Also to set the record straight, Steamtrain Maury, Hood River Blackie and Feather River John created the Hobo Foundation. The city of britt has nothing to do with it. The Foundation handles the Museum and the Grave sites. The city handles the Jungle park. The Hobo Days Committee handles the carnival and flea market and other celebrations.

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Well fuck me gently with a chainsaw. Looks like I'm not making either one this year either.

 

*e Also if you run across a tramp that goes by Ytry, tell him to call his mother. Probably in the Oakland/Bay Area.

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Flatcar, thanks for the correction about Steamtrain, Feather River John and Hood River Blackie. Every year that I did go up to Britt, people drank in the jungle on the sly, but kept it kind of on the down low. The cops will not tolerate any fighting, they will not tolerate people carrying open containers and they will not tolerate drugs. Do people drink? Of course. They pour it into a big coffee mug with a lid. Do they get high? Yes, but they do it discreetly, not right in the middle of camp. People who just want to get wasted would probably be happier at Trampfest, if it's still going. (Some people call it "Drunkfest.")

There are good points and bad points to every single thing under the sun. Britt has its good points, and it also has its bad points. Quite a few of the old hard core riders have died. Shot Down Wills, Space Man John, Preacher Steve, 8-Ball, Dog Man Tony--these guys were the hardest of the hard core, but they also knew how to behave in town. Some of these younger guys just don't seem to get it, and their deliberate misbehavior brought down the Law on everybody.

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I finally got around to reading Duffy Littlejohn's Hopping Freight Trains in North America. It is a damn good read. It's not just a how-to, common sense type read but interesting bits about railroad/hobo history. If any one is interested, hit me up for a .pdf.

 

No offense to Kabar2 but I have a lax view on copyright.

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None taken. But Duffy Littlejohn is an attorney. And he's trying to make a living writing books and selling them. For money. So if you take his book and make .pdf copies, you are taking the bread right out of his mouth. He probably won't like that. Did I mention that he's an attorney? Who rides freight trains? Just sayin'.

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That's pretty much my take on it. If raven wasn't against it, I'd post a permalink here but I don't want to to take food out of his mouth. Selective judgement and all.

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I know there are a lot of people who have some sort of cultural commitment to violating copywrites on music, DVD movies, books, etc. but I've never really understood this. The people who write the books, create the music, make the movie, etc. are not millionaires or anything for the most part. (Okay, major Hollywood stars, yeah, they're millionaires, but I'm talking about the little guys.)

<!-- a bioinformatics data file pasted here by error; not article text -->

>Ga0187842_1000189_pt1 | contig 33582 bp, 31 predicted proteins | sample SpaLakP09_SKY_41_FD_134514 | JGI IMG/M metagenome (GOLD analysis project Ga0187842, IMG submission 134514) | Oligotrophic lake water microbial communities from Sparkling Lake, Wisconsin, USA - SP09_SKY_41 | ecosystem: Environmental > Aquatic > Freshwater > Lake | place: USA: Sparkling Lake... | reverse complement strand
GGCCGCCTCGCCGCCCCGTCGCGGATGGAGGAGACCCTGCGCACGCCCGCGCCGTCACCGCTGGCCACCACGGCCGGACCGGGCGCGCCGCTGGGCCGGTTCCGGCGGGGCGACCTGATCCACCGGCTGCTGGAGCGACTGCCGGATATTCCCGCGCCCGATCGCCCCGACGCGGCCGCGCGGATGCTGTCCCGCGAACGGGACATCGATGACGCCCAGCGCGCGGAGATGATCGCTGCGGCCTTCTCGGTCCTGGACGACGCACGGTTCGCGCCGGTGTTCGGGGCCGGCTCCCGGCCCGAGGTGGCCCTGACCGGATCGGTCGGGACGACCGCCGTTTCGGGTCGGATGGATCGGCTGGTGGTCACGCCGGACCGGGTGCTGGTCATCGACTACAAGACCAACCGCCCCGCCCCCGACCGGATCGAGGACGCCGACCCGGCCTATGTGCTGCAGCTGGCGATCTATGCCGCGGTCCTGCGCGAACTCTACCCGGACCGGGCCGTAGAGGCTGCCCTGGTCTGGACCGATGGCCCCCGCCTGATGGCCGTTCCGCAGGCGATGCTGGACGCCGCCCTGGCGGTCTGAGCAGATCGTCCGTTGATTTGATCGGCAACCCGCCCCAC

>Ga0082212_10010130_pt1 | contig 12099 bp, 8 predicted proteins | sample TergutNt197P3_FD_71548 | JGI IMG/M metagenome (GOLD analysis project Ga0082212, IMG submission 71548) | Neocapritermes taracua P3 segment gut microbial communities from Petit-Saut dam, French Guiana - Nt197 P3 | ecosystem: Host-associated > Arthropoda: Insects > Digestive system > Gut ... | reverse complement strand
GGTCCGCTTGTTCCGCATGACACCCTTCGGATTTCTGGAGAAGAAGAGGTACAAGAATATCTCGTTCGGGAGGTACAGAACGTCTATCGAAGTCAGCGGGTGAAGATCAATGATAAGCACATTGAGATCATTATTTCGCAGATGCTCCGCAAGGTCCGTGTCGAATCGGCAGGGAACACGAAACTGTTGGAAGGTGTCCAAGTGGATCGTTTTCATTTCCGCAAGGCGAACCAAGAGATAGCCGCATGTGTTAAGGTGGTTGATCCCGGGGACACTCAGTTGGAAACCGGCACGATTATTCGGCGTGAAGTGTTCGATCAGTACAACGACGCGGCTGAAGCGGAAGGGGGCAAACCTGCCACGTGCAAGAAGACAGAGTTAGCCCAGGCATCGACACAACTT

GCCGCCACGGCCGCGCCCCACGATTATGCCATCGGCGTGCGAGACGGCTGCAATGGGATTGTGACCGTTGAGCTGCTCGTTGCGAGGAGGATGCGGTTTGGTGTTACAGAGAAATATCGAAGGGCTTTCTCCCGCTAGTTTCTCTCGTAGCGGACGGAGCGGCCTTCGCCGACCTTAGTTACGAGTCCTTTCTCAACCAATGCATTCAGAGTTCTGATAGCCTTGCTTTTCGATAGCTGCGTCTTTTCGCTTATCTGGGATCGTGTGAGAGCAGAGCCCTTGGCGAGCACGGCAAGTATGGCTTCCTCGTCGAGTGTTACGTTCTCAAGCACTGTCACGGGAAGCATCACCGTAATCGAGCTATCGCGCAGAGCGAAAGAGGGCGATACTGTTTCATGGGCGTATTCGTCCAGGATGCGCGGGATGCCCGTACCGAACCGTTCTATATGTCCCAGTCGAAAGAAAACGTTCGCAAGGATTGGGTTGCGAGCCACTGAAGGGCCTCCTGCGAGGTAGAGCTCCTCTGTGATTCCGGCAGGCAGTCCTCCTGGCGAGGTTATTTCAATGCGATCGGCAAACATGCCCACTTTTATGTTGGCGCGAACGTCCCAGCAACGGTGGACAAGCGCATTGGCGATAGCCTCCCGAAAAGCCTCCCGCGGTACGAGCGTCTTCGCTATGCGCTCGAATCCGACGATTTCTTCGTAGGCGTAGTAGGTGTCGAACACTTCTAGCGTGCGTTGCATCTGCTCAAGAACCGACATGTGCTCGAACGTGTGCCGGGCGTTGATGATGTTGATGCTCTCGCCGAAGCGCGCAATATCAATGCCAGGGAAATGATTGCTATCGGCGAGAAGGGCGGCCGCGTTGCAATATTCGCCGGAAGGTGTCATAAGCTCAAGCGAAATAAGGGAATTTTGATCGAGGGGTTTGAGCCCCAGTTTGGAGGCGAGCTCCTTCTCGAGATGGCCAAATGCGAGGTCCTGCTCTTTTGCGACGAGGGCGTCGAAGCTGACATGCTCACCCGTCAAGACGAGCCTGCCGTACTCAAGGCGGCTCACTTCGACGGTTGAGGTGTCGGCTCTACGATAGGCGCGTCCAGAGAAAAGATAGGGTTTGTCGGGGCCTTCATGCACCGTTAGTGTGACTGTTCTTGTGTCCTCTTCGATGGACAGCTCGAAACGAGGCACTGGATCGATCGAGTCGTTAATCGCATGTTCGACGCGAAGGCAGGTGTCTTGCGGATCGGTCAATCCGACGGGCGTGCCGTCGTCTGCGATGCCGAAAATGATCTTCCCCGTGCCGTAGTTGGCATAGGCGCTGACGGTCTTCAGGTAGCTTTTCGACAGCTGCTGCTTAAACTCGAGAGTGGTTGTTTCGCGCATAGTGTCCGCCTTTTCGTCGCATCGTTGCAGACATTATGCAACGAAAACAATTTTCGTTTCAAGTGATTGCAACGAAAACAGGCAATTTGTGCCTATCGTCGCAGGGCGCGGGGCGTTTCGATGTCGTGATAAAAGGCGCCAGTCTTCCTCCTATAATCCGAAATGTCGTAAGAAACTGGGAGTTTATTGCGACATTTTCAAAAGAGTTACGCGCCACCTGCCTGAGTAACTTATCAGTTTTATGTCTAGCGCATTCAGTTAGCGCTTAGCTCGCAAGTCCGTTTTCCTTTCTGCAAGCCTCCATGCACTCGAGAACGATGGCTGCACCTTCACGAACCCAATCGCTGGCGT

They write a book or make a CD, and they're getting like a quarter on each CD that sells. Obviously, they are trying to make a living like everybody else, but one in which they don't have to go punch a clock every day. Without a copywrite, they don't get paid. If they don't get paid, then they stop making CDs and writing books, because in the real world, nobody does anything without getting paid to do it, one way or another.

 

I don't object to paying for the stuff I get, because I want that stuff to continue to be available to me. If everybody started stealing Fritos instead of paying for them, pretty soon the Frito-Lay company would go out of business.

 

A few blocks from my house there used to be a Kroger grocery store. The neighborhood has gone through demographic change since I moved here in 1990 or so. It used to be about 95% white, now it's about 95% black and Latino. One day, the Kroger store announced they were closing. I went to the manager's office to find out why. I always liked the store. It was clean and well-stocked, the prices were reasonable and the people that worked there were great people.

 

The manager told me the reason they were CLOSING THE STORE was that the shoplifting had gotten so prevalent that their profit margin went below acceptable limits and the Kroger Corporation was shutting it down. I asked the guy, "Are you saying the shoplifters drove this store out of business?" and he said, "Yup. That's about the size of it. Kroger is not in business to give away free food."

 

So now I have to drive 2-1/2 miles to a Wal-Mart to shop for food. When there is a culture of entitlement and criminality in a neighborhood, the honest people say, "Screw this. I'm not living here with all these thugs." Here in Houston they talk a lot about "food deserts," areas of town, usually minority areas, where there are no grocery stores. This Kroger store is an excellent example of why this is so. Businesses go where they can do business. They don't exist to give away free shit. If people want respect, they have to give respect. Unfortunately, the idiots in my neighborhood have no respect for themselves and no respect for other people. And no grocery store, either.